Is Your Android Smartphone’s SD Card Causing It to Crash or Lose Data?
One of the things Android fans like to point out is that their device-of-choice includes an SD card slot for cheap, removeable storage for photos, songs, apps etc., unlike the iPhone or iPad. But a small but persistent number of Android owners are blaming SD card-related problems for causing their smartphones to spontaneously crash and lose precious data.
That’s what happened to Michael Maurer’s Motorola Droid 2. Maurer says the SD card from his device, running Android 2.2 (Froyo) would suddenly ‘un-mount’ (meaning the OS stops detecting/communicating with the card, usually, if things are going right, in preparation for/during its removal), causing his phone to restart and/or offer the discouraging error message, “SD card damaged.”
Maurer, who posted his complaint on this Google-run newsgroup and also e-mailed me, says his Droid 2 stopped “crashing or freezing” after he removed the SD card altogether.
While the phone still works, the “functionality is greatly reduced (can’t take pictures, no angry birds, etc.) I may dump the phone over this and go back to my Blackberry as I cannot afford this kind of problem on a business phone,” Maurer wrote, adding that he still has not retrieved the data from the card yet (for those who think that Maurer may have some vested interest in the Great Device Wars, he says that he works in the movie industry.)
Many other users report corrupted data on their SD card, forcing them to reformat it, and losing their data in the process.
This problem is not exactly news. Reports go back all the way to October 2008, or 2.5 years ago.
On the other hand, the problem continues. Besides the two above threads, check out this one. And this one. And this one. And no one – from the handset makers like Motorola, LG or Sony, or the SD card makers like Sandisk or Samsung, or Android’s maker Google – appear to have publicly owned up to the problem, much less provided a definitive fix.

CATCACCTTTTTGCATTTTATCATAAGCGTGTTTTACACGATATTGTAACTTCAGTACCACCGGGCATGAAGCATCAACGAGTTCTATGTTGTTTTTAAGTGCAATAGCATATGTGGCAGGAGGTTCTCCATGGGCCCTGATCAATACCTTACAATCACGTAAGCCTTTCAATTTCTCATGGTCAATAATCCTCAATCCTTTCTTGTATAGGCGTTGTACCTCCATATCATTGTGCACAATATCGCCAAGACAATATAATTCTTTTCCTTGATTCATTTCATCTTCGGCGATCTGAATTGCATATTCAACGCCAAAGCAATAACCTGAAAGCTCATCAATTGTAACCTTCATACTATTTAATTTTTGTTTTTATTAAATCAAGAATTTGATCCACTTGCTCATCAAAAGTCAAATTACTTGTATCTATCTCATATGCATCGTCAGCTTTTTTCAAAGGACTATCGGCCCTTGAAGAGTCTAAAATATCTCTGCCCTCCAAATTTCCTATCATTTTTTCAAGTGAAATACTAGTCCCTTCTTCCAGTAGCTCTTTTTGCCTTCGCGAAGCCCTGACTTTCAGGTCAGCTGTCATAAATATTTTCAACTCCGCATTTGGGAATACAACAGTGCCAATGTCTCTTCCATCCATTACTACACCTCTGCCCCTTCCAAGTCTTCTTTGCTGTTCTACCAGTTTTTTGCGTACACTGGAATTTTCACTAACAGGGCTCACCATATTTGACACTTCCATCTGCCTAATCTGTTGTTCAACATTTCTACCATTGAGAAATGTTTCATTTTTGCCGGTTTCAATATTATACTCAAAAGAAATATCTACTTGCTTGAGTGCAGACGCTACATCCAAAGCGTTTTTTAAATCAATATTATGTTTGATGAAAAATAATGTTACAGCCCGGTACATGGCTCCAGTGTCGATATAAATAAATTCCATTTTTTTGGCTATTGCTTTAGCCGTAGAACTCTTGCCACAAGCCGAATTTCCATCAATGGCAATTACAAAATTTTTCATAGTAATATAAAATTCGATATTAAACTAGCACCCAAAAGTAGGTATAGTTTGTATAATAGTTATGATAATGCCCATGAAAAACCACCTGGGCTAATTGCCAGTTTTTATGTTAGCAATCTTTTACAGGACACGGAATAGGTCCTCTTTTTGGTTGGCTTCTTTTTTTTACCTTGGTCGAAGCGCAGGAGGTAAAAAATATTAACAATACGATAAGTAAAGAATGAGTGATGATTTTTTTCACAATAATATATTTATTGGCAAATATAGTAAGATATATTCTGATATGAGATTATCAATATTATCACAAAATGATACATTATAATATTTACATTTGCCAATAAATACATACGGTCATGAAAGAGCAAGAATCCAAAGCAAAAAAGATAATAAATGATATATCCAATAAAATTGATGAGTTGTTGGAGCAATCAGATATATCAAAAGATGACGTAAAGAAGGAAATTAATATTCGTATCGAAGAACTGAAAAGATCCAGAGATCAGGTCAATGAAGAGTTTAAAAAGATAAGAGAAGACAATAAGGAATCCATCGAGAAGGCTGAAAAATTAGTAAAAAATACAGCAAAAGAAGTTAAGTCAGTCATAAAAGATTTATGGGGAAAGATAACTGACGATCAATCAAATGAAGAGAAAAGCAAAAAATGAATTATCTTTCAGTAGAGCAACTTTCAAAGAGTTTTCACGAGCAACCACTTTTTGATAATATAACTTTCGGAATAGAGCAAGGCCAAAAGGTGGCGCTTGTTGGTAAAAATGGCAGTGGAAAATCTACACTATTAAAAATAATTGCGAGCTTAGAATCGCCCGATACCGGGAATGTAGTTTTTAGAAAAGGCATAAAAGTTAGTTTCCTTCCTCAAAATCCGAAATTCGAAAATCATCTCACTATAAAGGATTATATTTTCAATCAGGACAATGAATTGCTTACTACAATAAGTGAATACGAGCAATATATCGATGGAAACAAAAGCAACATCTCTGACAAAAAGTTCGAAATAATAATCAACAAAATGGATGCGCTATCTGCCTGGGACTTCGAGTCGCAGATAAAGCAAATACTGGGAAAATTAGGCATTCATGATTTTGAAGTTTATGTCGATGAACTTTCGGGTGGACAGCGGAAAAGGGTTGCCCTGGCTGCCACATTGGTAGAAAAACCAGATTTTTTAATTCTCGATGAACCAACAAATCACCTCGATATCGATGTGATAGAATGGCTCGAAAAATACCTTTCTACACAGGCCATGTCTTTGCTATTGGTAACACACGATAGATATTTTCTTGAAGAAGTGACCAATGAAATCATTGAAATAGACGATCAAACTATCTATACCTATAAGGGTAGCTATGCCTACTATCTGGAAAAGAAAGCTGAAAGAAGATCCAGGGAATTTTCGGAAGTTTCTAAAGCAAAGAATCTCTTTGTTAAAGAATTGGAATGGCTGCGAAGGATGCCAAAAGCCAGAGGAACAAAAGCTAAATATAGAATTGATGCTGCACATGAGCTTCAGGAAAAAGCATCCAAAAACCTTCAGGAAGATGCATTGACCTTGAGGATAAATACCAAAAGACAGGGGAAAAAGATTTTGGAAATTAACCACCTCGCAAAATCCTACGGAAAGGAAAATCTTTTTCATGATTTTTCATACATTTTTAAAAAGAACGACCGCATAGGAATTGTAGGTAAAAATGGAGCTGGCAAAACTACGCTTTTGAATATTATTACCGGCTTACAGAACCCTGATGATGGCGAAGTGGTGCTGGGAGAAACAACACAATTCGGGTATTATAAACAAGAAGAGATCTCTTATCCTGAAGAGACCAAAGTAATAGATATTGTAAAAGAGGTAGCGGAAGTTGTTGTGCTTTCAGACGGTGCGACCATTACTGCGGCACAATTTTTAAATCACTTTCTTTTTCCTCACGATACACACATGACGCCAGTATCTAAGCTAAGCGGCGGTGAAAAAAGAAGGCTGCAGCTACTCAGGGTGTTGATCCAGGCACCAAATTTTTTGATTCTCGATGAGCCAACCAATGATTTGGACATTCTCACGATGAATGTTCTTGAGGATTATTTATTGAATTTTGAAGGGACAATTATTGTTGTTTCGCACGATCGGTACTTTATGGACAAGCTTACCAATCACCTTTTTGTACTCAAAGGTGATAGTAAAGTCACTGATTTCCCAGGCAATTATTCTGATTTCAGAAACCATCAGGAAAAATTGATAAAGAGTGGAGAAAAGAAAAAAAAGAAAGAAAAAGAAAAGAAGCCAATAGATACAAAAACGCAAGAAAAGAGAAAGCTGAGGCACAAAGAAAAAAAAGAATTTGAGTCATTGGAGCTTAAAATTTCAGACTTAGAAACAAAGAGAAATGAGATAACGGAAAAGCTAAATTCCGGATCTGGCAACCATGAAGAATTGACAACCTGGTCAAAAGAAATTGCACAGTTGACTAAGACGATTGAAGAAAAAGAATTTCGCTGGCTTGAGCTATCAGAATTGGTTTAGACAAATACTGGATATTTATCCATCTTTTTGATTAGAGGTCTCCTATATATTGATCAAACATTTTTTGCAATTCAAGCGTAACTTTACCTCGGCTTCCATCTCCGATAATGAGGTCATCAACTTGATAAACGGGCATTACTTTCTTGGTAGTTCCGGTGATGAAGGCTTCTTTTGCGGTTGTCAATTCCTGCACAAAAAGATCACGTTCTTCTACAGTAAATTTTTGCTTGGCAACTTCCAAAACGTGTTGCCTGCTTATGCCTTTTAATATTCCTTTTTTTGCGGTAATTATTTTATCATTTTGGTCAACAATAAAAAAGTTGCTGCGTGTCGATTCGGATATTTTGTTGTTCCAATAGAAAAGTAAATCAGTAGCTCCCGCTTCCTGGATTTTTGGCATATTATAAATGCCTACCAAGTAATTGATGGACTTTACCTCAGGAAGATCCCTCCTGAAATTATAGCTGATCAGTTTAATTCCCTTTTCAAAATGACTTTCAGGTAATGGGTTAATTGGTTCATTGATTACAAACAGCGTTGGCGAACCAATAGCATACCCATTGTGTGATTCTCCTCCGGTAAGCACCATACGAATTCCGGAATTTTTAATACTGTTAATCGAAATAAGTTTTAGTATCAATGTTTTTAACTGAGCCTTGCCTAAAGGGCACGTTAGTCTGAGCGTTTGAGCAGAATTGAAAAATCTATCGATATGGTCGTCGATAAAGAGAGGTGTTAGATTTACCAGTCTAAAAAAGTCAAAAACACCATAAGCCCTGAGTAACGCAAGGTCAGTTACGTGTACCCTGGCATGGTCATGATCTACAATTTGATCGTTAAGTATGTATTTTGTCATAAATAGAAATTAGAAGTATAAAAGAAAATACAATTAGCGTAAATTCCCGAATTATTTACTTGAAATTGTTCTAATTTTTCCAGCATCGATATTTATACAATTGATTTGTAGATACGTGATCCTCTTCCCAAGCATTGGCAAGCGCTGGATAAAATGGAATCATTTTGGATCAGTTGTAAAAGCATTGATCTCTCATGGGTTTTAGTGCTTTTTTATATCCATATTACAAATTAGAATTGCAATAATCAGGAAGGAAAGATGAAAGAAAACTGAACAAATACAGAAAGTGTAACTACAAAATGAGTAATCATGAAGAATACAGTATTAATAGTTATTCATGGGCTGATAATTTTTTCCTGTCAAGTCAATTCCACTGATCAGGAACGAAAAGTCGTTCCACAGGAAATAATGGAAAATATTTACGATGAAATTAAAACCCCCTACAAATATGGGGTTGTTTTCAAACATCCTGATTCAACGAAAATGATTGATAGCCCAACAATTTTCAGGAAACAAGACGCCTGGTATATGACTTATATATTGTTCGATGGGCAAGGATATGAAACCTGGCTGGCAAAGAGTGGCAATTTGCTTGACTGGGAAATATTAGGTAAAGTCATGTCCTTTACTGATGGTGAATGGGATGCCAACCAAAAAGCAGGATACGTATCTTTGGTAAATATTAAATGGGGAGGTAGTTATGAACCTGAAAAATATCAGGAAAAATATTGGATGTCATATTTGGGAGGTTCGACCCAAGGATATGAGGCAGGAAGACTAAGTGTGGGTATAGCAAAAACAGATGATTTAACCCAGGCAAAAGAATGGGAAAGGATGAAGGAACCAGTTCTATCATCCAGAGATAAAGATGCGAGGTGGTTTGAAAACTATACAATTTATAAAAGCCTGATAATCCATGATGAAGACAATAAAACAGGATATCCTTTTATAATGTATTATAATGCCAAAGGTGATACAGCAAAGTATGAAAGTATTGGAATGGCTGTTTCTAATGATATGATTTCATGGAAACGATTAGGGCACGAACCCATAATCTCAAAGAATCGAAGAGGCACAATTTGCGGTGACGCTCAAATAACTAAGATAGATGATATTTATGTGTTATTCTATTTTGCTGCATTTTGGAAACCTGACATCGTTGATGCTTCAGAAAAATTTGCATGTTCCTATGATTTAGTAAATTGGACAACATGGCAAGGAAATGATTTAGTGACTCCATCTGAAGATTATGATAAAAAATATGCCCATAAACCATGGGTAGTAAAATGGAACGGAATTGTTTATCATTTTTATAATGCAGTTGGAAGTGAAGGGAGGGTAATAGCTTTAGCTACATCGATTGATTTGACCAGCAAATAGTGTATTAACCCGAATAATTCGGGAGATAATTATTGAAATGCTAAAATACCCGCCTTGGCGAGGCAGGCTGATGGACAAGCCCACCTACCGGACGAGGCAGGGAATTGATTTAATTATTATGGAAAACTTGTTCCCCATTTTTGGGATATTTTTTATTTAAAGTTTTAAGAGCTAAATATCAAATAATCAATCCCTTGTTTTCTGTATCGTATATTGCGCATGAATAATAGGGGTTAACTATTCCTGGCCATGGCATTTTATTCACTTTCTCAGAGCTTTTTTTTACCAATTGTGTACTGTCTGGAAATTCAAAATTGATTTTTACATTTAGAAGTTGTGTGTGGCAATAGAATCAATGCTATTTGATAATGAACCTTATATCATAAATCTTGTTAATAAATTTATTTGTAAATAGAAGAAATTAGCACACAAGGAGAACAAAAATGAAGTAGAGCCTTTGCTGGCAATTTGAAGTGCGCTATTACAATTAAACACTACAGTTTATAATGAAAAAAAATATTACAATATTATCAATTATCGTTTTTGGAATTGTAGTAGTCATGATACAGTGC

And it’s caused users like this one to ask plaintively, “Dear Google: if there is ANYTHING I can do to get you information, logs, examples, pictures, margaritas…anything regarding this issue…please let me know. This has tainted my Android experience, but I still love it.”
There seem to be several potential explanations for this problem, which someone besides me has surely already compared to Windows’ Blue Screen of Death.
The first is that poorly-manufactured slots and cards are resulting in loose connections that make SD cards prone to spontaneous loosening and/or popping out. This can be aggravated if owners are rough with their Android device, i.e. dropping it or swinging it around quickly.
If that’s the case, I wonder why we haven’t heard about SD card-related problems with other portable devices, like Canon or Nikon digital cameras, or media players like the Archos Jukebox?
Another explanation is a problem with the SD card controller software. This built-in software interfaces with Android and helps manage how – and how quickly – data is transported back and forth. Some users claim that the Class 4 SD cards (4 denotes the speed class rating) are more vulnerable to problems, and that upgrading to a Class 6 card fixed that. They base that on the fact that Class 4 cards from multiple manufacturers seem vulnerable.
The third explanation is a problem with the Android operating system and how it manages data, detects errors or avoids crashes. Because as it is now, the results (crashed/frozen phones, lost data) are catastrophic.
That would explain why there appear to be problems across multiple brands of smartphones. But if that’s the case, why have there been relatively few reports of these problems with Android tablets?
Though I personally use Apple devices, I’m a fan of Android and think it will likely fulfill the prediction of market researchers to become the equivalent of Windows on smartphones and tablets. But this is the downside of Google’s open approach: with many OEM hardware makers, you’re more vulnerable to imperfectly manufactured hardware or imperfectly-implemented software or platforms. The difficulty of QAing for tens of thousands of different pieces of hardware is the cause of most of Windows’ bugs, not Windows code itself.